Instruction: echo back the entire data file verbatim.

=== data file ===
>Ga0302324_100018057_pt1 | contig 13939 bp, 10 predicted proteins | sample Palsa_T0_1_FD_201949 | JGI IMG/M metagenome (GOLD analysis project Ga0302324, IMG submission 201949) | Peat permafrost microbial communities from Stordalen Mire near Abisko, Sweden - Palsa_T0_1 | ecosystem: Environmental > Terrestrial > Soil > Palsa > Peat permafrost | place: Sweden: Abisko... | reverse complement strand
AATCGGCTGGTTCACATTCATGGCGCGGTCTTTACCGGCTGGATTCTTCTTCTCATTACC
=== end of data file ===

>Ga0302324_100018057_pt1 | contig 13939 bp, 10 predicted proteins | sample Palsa_T0_1_FD_201949 | JGI IMG/M metagenome (GOLD analysis project Ga0302324, IMG submission 201949) | Peat permafrost microbial communities from Stordalen Mire near Abisko, Sweden - Palsa_T0_1 | ecosystem: Environmental > Terrestrial > Soil > Palsa > Peat permafrost | place: Sweden: Abisko... | reverse complement strand
AATCGGCTGGTTCACATTCATGGCGCGGTCTTTACCGGCTGGATTCTTCTTCTCATTACC